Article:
- Australian interest rates have been cut to a new record low
- Triggered by fears of economic slowdown
- Weak retail data a major trigger
- Further cuts expected
- Lack of further guidance encourages markets to speculate on the timing of the next move
The Reserve Bank of Australia (RBA) has cut interest rates by another 0.25% to what is now a record low of 1.00%. This is in line with the ‘mood music’ of other central banks. Analyst Michael Hartnett of Bank of America Merrill Lynch counts this to be the 716thcut made by central banks since the global financial crisis.
Philip Lowe, RBA’s governor explained his actions in his statement:
“This easing of monetary policy will support employment growth and provide greater confidence that inflation will be consistent with the medium-term target.”
Whilst the RBA rate of 1% reflects that the Australian authorities have to date taken a more reserved stance than other central banks, this is the second cut in quick succession. Stephen Letts, reporting for ABC.net.au provided the analysis that:
“Interest rates at 1pc may be new for Australia, but we're just following everyone else into the basement.”
Source: ABC News
The trip to ‘the basement’ may still be some way off. Even at 1%, Australia has higher official rates than most other major economies. The ECB, Bank of Japan and Swiss Central Bank are just three of the authorities with rates at lower levels. Unlike those economies experiencing zero or even negative interest rates, the RBA still has some room to manoeuvre. This will be welcomed as the RBA cuts of 4thJune and 2ndJuly were based off some fairly miserable market data. There are indications that the economic slowdown is gaining considerable momentum – income and spending per person stagnated in Q3 of 2018 and in Q4 it actually fell. During this same time period, annualised economic growth was just 1.0%, which is some distance from the target of 2.75%.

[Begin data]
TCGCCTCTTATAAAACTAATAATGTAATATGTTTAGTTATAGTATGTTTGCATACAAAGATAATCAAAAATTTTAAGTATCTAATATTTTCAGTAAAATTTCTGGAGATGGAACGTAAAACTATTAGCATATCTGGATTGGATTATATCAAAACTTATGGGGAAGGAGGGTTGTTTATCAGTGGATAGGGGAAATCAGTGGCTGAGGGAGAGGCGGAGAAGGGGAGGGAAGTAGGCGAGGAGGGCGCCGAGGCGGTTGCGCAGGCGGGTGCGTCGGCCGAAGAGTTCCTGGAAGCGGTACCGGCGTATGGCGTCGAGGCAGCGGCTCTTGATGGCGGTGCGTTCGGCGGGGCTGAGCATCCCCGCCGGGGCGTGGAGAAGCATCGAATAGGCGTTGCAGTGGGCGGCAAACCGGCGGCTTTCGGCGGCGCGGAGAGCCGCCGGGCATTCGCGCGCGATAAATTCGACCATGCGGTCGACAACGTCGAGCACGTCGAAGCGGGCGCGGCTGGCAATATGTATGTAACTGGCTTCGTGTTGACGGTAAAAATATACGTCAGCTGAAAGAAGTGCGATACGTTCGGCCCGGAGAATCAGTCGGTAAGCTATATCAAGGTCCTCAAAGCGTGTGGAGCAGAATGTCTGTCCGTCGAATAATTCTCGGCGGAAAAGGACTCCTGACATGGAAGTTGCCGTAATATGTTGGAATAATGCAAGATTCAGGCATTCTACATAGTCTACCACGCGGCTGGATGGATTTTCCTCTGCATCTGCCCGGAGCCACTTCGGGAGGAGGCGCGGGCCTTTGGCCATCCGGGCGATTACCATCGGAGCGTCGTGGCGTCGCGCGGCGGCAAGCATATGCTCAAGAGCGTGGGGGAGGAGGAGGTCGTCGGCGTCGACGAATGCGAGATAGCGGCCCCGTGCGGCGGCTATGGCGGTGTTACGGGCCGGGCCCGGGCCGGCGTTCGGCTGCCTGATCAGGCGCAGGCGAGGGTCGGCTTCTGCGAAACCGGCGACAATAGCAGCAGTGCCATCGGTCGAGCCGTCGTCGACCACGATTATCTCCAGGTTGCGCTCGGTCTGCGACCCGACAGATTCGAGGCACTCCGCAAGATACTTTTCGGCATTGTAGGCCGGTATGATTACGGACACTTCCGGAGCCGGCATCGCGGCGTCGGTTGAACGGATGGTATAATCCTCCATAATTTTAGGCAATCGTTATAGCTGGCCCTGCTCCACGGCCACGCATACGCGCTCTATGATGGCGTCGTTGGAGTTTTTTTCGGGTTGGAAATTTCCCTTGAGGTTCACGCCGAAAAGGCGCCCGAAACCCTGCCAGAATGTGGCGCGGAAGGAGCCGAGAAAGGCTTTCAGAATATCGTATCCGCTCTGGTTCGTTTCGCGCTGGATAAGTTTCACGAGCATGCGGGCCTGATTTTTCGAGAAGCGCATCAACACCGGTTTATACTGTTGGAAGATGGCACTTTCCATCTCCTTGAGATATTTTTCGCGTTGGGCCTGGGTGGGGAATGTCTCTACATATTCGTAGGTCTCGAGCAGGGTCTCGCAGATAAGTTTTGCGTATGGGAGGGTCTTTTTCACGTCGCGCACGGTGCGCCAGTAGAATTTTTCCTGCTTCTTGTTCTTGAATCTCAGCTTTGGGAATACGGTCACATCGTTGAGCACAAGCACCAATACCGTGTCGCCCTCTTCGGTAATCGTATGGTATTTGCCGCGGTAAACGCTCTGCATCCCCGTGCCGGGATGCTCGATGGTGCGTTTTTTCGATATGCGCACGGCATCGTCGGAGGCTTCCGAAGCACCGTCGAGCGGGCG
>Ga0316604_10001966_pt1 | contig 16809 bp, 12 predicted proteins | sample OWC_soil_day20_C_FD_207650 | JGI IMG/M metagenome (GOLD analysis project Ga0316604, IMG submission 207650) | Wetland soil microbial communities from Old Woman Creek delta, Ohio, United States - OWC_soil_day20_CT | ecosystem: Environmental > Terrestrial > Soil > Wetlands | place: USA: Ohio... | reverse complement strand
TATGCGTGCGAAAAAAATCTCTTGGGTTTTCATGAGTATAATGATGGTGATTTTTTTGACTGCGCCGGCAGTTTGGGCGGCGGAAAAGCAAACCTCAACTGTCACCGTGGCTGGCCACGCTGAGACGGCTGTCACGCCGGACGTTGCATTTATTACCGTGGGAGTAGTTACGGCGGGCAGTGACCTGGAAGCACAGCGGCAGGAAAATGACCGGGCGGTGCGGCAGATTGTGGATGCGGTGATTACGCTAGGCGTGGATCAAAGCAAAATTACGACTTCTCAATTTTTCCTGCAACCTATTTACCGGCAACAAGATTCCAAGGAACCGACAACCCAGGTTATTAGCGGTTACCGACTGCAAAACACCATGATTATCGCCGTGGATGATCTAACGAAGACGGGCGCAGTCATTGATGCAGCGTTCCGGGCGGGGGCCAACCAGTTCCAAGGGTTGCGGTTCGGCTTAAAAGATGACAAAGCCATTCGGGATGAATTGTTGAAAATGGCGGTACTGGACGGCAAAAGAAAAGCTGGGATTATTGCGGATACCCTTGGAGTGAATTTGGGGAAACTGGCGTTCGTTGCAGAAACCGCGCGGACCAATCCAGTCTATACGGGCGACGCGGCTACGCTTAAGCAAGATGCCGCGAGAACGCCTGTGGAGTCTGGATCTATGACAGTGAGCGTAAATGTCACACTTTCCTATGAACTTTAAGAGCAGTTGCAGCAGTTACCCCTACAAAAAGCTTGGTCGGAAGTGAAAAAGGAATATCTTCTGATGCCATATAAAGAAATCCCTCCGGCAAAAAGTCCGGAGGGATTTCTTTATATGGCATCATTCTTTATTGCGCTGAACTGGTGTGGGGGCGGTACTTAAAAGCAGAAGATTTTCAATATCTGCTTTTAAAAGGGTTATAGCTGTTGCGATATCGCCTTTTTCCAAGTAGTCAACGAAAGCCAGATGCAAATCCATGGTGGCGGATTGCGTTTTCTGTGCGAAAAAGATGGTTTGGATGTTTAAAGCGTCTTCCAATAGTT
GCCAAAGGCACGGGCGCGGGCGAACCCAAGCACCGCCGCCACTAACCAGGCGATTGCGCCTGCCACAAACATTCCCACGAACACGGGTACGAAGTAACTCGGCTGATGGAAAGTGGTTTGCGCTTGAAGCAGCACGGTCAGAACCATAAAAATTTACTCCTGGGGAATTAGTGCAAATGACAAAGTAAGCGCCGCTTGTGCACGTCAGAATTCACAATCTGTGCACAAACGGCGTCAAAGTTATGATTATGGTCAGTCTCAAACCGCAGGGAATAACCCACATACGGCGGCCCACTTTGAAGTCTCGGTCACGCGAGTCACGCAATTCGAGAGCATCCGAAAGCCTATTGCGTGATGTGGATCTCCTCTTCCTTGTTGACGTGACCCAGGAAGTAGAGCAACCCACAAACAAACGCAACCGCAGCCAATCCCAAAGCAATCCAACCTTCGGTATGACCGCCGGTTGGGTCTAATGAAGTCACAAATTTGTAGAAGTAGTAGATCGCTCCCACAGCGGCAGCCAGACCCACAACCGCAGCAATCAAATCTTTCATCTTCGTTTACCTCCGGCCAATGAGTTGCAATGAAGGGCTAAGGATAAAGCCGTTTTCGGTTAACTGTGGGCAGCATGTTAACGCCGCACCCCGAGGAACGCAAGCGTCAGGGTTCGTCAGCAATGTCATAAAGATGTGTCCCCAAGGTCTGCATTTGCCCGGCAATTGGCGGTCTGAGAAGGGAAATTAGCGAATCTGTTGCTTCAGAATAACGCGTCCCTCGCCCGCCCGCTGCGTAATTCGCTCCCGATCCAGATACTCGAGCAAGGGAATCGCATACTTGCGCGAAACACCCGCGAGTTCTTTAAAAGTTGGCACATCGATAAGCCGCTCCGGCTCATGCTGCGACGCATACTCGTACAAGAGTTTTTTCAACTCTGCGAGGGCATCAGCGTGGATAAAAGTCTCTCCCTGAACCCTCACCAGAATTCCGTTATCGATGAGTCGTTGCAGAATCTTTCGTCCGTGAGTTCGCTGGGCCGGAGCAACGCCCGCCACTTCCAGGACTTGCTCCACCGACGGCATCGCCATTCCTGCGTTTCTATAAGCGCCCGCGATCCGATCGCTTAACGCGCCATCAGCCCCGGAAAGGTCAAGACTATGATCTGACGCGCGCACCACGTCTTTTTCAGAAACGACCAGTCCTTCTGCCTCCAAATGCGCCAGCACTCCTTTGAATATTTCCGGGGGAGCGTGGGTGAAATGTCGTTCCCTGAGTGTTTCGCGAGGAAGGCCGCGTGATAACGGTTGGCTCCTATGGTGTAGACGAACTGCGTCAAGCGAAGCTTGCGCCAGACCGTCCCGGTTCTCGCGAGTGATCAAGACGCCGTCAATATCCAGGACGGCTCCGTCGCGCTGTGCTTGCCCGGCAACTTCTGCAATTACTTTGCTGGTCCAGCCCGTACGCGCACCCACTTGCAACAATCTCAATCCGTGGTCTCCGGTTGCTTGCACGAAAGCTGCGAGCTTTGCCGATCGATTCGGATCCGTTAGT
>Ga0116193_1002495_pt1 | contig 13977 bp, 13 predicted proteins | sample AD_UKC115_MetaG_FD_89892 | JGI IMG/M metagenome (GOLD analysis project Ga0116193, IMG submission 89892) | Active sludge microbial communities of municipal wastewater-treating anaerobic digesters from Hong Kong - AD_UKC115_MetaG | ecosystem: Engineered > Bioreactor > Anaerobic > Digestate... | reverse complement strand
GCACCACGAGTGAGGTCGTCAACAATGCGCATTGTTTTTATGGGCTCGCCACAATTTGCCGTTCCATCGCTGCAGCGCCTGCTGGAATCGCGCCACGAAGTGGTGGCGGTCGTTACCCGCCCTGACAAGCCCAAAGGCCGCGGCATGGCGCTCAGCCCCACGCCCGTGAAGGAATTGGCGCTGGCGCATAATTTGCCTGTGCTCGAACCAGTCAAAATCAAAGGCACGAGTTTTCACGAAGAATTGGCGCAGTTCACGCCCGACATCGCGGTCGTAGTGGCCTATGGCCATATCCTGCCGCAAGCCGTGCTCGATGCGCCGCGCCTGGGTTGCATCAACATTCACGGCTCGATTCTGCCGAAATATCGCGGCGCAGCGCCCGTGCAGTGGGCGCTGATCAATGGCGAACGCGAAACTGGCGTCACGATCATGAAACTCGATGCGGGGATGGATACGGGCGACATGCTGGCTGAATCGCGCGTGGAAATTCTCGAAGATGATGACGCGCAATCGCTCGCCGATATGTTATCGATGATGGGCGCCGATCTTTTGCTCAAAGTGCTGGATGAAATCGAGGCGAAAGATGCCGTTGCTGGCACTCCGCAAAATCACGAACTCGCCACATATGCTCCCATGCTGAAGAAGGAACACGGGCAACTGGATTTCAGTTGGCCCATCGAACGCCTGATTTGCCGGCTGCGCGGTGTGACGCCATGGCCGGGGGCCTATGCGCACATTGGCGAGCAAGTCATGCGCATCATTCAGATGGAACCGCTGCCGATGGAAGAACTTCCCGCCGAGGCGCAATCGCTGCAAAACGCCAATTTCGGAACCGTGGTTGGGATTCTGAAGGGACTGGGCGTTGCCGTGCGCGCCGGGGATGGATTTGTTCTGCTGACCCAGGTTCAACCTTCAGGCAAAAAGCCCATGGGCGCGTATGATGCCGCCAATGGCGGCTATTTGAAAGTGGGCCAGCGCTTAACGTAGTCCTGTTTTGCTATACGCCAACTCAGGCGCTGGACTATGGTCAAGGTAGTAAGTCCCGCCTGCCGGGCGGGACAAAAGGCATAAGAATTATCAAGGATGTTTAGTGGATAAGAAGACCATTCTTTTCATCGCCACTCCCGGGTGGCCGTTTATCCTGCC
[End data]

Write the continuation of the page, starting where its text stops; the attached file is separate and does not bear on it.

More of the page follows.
‘New normal’ anyone?
Regardless of the justification for the cut, the long-term chart for Australian interest rates makes interesting reading. Rates are locked into a long-term downtrend that whilst appearing to answer short term problems raises a host of long-term questions.
Comment from the ZeroHedge website takes the view that:
“The fact that negative rates have become the new normal in big parts of the world but haven’t caused the expected behavior change should scare the hell out of everyone.”
As the ECB, along with Sweden, Denmark and Switzerland have held interest rates below zero since 2015, it would be fair to say the policy has been given sufficient time to work. The long-term risk is that the policy leads to the ‘Japanification’ of economies and a situation where there are fewer tools available to manage an economy out of a recession. The armory available to bank governors is seen to be further depleted when the scale of bond buying is considered. The current calculation is that central banks have bought approximately $12.5tn worth of bonds as part of the Quantitative Easing program.
The AUD/USD currency pair